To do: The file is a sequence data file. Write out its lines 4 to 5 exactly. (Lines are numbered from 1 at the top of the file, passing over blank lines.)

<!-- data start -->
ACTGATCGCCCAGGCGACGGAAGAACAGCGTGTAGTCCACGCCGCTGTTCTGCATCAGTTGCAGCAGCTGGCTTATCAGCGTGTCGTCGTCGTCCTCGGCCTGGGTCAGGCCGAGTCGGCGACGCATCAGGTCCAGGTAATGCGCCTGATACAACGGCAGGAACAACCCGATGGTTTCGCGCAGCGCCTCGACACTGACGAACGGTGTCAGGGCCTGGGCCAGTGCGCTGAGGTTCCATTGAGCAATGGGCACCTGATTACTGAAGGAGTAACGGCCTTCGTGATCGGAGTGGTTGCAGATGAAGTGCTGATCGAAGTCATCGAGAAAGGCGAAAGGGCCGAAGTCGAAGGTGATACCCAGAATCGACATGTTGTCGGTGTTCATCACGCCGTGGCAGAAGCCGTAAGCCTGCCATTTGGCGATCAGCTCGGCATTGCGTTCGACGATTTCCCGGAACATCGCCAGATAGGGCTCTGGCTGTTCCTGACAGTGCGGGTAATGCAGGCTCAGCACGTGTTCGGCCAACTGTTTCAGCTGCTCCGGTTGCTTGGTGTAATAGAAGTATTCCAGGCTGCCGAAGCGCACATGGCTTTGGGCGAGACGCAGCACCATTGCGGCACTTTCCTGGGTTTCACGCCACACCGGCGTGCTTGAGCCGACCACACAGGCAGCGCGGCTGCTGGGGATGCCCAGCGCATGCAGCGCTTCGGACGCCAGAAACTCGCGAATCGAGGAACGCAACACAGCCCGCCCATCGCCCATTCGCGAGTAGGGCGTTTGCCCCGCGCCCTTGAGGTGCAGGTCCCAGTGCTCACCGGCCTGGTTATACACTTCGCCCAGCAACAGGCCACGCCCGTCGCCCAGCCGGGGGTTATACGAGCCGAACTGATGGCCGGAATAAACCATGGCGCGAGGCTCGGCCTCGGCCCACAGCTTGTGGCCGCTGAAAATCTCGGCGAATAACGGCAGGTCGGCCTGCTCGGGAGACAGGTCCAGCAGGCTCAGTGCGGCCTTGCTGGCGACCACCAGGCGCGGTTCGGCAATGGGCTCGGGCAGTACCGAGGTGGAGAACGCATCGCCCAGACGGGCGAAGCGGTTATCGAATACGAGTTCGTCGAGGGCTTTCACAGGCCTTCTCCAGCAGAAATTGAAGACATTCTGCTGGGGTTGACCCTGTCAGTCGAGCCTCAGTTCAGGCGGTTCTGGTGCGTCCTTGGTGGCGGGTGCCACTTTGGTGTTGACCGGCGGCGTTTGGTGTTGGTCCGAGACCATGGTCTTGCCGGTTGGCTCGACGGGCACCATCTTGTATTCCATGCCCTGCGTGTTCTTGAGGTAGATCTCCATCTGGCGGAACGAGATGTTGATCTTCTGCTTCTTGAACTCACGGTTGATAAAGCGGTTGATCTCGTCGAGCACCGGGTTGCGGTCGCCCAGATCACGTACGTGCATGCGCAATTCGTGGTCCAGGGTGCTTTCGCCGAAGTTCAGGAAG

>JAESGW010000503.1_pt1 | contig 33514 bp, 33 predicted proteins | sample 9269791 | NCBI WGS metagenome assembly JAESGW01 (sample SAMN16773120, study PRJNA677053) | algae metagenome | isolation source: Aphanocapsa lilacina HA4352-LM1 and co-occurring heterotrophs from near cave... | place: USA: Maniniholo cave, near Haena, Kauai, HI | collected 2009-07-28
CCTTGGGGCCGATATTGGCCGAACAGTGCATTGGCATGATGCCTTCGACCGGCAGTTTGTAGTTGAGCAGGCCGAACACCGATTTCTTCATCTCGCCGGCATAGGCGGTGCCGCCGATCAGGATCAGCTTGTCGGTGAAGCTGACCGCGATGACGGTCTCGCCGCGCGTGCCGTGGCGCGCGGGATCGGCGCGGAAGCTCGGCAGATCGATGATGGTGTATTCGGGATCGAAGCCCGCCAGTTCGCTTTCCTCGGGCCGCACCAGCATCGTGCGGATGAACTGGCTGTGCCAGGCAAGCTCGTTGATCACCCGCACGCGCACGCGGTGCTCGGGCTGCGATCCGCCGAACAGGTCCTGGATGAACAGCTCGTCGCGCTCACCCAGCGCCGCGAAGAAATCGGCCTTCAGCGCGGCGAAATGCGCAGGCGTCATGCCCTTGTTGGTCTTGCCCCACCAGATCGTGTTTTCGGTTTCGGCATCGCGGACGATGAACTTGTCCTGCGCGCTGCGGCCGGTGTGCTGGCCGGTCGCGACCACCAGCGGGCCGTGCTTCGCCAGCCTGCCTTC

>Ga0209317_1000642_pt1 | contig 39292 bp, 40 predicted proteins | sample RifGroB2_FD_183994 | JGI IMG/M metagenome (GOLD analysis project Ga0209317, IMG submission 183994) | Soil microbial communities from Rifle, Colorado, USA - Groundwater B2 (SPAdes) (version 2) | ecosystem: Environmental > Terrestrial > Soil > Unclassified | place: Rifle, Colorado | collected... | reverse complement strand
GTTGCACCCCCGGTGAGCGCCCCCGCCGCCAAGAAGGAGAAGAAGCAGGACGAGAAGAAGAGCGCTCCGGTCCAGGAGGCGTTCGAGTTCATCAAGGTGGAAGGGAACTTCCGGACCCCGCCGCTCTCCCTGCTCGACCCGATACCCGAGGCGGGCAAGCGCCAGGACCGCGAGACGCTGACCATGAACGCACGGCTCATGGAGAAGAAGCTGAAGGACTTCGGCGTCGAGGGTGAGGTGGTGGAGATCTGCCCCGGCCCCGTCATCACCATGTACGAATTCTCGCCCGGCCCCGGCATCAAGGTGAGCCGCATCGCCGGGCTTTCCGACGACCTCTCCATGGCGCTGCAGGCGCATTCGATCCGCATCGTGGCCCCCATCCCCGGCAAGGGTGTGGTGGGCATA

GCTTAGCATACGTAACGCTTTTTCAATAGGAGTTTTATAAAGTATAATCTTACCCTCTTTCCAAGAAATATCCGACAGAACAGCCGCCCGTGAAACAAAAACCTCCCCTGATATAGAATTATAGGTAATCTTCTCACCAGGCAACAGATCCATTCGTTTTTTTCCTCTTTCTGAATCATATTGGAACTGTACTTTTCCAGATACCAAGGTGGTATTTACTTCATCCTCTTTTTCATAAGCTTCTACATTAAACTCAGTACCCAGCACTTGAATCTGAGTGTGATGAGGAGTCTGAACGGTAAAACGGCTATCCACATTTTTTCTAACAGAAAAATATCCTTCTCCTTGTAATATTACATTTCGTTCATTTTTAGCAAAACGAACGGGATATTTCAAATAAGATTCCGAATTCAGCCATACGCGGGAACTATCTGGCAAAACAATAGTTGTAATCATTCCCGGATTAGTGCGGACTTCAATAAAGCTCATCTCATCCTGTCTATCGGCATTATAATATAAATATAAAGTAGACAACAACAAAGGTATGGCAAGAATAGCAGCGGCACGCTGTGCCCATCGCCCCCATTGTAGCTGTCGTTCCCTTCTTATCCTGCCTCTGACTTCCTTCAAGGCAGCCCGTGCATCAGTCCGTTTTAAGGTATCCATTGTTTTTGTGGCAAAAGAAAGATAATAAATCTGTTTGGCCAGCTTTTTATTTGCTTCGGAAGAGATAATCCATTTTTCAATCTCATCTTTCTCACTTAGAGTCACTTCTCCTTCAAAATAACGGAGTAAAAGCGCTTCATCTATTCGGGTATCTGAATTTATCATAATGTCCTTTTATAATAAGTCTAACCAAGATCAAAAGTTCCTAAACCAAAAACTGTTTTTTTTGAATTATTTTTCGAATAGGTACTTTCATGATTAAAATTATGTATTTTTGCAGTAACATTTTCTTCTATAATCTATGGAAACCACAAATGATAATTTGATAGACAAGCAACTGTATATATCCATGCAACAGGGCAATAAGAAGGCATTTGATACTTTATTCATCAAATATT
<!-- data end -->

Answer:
>Ga0209317_1000642_pt1 | contig 39292 bp, 40 predicted proteins | sample RifGroB2_FD_183994 | JGI IMG/M metagenome (GOLD analysis project Ga0209317, IMG submission 183994) | Soil microbial communities from Rifle, Colorado, USA - Groundwater B2 (SPAdes) (version 2) | ecosystem: Environmental > Terrestrial > Soil > Unclassified | place: Rifle, Colorado | collected... | reverse complement strand
GTTGCACCCCCGGTGAGCGCCCCCGCCGCCAAGAAGGAGAAGAAGCAGGACGAGAAGAAGAGCGCTCCGGTCCAGGAGGCGTTCGAGTTCATCAAGGTGGAAGGGAACTTCCGGACCCCGCCGCTCTCCCTGCTCGACCCGATACCCGAGGCGGGCAAGCGCCAGGACCGCGAGACGCTGACCATGAACGCACGGCTCATGGAGAAGAAGCTGAAGGACTTCGGCGTCGAGGGTGAGGTGGTGGAGATCTGCCCCGGCCCCGTCATCACCATGTACGAATTCTCGCCCGGCCCCGGCATCAAGGTGAGCCGCATCGCCGGGCTTTCCGACGACCTCTCCATGGCGCTGCAGGCGCATTCGATCCGCATCGTGGCCCCCATCCCCGGCAAGGGTGTGGTGGGCATA